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Problem:

$$\lim_{x \to 1^-} \frac{1}{(x-1)^{\frac{1}{3}}}$$

Without a calculator, what is the simplest method to solving this limit? I multiplied $\frac{1}{(x-1)^{\frac{1}{3}}}$ by $\frac{(x-1)^{2/3}}{(x-1)^{2/3}}$ to get $\frac{(x-1)^{2/3}}{(x-1)}$. I then rewrote the limit as $\lim_{x \to 1^-} \frac{(x-1)^{2/3}}{(x-1)}$ so I could get an indeterminate form. I then tried using l'hospital's rule but I got an undefined answer.

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    $\begingroup$ I believe it just diverges to negative infinity. $\endgroup$ – JG123 Aug 14 at 2:50
  • $\begingroup$ @JG123 How did you arrive at that conclusion? Could you explain it in an answer block for this question? $\endgroup$ – user532874 Aug 14 at 2:54
  • $\begingroup$ You can find the limit by substituting x=0.992,0.999,0.999999 and you’ll see that $\endgroup$ – Isaac YIU Math Studio Aug 14 at 2:56
  • $\begingroup$ The denominator approaches $0$ from the negative side, while the numerator remains constant. Therefore the fraction approaches negative infinity. $\endgroup$ – abiessu Aug 14 at 2:57
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Let $t=x-1$. Then, $x\to 1^{-}\implies t\to 0^{-}$. So, we have the following:

$$ \lim_{x\to 1^{-}}\frac{1}{\left(x-1\right)^{\frac{1}{3}}}= \lim_{t\to 0^{-}}\frac{1}{\sqrt[3]{t}}= \lim_{t\to 0^{-}}\sqrt[3]{\frac{1}{t}}. $$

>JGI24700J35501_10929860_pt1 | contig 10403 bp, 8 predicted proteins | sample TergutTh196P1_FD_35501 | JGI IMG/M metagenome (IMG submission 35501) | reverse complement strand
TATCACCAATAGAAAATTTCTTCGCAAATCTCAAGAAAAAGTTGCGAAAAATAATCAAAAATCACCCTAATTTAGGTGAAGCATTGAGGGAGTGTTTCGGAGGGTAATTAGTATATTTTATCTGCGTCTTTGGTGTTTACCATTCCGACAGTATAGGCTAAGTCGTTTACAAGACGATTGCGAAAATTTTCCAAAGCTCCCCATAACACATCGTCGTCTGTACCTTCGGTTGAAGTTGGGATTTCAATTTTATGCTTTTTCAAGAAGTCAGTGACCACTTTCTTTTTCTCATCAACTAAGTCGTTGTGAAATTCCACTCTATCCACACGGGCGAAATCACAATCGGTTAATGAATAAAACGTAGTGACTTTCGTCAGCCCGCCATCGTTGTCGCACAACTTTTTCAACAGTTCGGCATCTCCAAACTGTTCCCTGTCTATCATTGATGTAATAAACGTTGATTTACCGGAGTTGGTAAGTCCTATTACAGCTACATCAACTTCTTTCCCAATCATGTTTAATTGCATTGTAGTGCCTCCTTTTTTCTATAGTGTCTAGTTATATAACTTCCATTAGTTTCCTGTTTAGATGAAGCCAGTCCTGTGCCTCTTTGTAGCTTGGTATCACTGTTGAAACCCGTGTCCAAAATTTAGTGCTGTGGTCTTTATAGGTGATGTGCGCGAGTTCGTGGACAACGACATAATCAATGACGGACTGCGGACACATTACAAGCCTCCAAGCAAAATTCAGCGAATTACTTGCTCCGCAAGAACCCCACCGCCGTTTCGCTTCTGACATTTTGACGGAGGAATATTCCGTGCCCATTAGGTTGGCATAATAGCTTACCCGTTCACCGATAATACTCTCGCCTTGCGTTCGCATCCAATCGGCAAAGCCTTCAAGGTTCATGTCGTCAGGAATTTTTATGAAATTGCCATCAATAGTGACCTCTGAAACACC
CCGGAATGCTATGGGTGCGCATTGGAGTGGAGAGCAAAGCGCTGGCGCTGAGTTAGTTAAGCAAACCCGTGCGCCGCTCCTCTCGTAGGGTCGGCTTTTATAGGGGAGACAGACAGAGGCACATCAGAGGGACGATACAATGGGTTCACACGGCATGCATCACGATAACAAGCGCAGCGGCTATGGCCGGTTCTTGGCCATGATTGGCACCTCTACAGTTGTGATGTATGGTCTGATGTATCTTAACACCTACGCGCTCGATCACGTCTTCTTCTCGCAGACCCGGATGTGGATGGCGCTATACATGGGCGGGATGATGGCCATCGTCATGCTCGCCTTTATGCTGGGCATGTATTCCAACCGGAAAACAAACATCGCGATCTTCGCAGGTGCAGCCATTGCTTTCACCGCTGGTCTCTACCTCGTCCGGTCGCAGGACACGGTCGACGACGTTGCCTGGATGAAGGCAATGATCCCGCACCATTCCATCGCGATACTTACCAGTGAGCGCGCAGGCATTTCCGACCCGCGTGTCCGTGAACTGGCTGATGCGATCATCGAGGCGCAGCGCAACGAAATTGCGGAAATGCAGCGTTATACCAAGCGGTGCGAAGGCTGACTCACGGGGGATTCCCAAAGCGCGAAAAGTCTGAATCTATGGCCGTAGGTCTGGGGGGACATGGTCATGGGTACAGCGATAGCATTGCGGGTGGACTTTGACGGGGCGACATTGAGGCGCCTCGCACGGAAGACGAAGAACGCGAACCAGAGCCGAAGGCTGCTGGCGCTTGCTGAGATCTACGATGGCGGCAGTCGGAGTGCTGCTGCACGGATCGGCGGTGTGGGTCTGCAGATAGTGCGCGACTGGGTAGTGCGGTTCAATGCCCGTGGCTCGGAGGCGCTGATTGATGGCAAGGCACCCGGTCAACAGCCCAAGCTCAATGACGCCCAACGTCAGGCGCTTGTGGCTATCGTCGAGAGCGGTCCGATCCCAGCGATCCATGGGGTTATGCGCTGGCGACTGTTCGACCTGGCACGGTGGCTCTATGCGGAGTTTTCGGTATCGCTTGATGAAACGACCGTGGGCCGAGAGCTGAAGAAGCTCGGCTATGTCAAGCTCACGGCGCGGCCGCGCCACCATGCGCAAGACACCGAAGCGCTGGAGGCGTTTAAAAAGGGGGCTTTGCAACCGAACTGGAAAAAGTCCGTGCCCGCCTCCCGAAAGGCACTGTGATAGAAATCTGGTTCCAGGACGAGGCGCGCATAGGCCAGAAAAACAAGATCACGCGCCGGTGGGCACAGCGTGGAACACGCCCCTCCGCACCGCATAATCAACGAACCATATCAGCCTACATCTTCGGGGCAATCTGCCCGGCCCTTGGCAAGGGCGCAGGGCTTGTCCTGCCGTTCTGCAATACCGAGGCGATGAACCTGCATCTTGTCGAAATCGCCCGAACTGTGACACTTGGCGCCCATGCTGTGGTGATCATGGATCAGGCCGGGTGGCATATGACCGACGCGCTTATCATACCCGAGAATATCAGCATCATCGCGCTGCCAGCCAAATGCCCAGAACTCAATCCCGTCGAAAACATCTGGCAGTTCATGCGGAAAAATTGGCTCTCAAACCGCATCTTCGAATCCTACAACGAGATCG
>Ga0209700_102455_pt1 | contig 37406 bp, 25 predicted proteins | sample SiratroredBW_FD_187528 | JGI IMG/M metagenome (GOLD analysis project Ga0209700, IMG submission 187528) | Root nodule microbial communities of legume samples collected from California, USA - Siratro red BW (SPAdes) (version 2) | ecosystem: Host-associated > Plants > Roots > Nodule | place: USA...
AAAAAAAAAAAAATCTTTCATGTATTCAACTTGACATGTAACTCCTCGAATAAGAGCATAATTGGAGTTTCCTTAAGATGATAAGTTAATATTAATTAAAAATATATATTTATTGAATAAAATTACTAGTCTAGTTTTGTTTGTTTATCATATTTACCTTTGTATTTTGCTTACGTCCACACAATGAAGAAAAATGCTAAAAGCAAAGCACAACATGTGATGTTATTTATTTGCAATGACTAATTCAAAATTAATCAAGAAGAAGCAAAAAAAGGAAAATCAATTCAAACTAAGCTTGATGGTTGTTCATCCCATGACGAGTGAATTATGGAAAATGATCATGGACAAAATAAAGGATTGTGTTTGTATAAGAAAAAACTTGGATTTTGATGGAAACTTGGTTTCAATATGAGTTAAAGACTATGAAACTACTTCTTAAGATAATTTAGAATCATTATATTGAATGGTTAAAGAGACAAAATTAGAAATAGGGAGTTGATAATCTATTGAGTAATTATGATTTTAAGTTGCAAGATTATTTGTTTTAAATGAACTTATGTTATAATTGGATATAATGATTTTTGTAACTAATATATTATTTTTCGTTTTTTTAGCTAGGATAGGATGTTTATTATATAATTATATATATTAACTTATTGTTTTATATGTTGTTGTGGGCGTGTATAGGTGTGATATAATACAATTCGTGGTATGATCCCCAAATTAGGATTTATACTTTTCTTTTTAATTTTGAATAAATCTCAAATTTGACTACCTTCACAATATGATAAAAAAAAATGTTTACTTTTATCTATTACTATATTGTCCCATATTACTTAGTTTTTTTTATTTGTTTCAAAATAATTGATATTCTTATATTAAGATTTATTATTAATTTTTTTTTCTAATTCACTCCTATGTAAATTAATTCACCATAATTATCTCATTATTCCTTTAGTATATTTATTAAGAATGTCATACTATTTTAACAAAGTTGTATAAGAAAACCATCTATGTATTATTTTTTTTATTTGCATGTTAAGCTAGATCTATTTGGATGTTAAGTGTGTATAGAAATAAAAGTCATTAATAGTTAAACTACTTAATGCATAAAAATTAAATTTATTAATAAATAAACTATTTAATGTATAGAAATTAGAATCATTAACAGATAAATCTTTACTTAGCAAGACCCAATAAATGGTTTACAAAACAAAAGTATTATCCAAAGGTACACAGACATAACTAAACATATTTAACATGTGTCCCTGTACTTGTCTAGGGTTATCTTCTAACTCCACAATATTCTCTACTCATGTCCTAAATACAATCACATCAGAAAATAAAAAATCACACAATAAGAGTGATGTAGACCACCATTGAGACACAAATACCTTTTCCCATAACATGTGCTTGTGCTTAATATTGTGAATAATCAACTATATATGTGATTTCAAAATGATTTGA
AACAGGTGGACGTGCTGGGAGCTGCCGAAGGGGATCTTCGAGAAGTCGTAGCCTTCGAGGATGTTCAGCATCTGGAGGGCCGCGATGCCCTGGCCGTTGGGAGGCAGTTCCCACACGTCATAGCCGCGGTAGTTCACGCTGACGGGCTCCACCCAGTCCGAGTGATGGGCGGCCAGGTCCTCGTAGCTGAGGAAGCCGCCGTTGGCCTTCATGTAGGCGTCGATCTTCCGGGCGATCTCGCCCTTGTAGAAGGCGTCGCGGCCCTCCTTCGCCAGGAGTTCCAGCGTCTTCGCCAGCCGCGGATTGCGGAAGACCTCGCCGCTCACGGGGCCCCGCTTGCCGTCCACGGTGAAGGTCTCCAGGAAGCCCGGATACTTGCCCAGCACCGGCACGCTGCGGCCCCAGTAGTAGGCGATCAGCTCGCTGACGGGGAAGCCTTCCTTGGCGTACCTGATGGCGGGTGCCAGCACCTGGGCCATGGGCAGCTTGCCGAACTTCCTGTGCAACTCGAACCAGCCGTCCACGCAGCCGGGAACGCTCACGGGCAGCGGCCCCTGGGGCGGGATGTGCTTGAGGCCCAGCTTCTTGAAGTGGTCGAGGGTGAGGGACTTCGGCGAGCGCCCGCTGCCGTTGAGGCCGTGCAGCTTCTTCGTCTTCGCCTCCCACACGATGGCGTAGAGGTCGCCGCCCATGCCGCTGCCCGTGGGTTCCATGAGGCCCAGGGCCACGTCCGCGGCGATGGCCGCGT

The behavior of the function $f(t)=\frac{1}{t}$ is well known. As $t$ approaches $0$ from the left, the functional value is becoming an increasingly large negative number. So, again, let $u=\frac{1}{t}$. Then, $t\to 0^{-}\implies u\to -\infty$. Our limit now looks like this:

$$\lim_{u\to -\infty}\sqrt[3]{u}.$$

And what does the function $f(u)=\sqrt[3]{u}$ approach as its argument goes to negative infinity? Well, it also goes negative infinity:

$$\lim_{u\to -\infty}\sqrt[3]{u}=-\infty.$$

Therefore:

$$\lim_{x\to 1^{-}}\frac{1}{\left(x-1\right)^{\frac{1}{3}}}=-\infty.$$

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$\lim_{x\to 1^-}$ $\frac{1}{(x-1)^{1/3}}$=$\frac{1}{\epsilon}$, where $\epsilon$ is an infinitesimal number just less than $0$. This can be seen by plugging in a number just less than $1$ into $(x-1)^{1/3}$. Thus, we have that $\frac{1}{\epsilon}$=-$\infty$ because we are dividing 1 by a tiny negative number.

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  • $\begingroup$ Of course, this is not rigorous by any means, but the idea is there. $\endgroup$ – JG123 Aug 14 at 3:09
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$~x\to 1^-~$i.e., $~x~$ approaches $~1~$ from the left and so $$~x\lt 1\implies x-1\lt 0\implies (x-1)^{\frac{1}{3}}\lt 0~$$ Therefore the denominator is a negative quantity approaching $~0~$ from the left.

Hence $$\lim_{x \to 1^-} \frac{1}{(x-1)^{\frac{1}{3}}}=-\infty$$

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  • $\begingroup$ The only part I don't get is how do we know the denominator is approaching 0? Is this because substituting 1 into the denominator yields 0 for the denominator? $\endgroup$ – user532874 Aug 14 at 3:05
  • $\begingroup$ $x\to 1~$ does not mean that you have to substitute $~1~$ in $~x~$. Actually by $~x \to 1~$ , you have to consider the value of $~x~$ which is nearly equal to $~1~$(difference between $~x-1~$ is nearly equal to $~0~$ ). And for this case the denominator is so small that you can consider it is nearly equal to $~0~$. $\endgroup$ – nmasanta Aug 14 at 3:19

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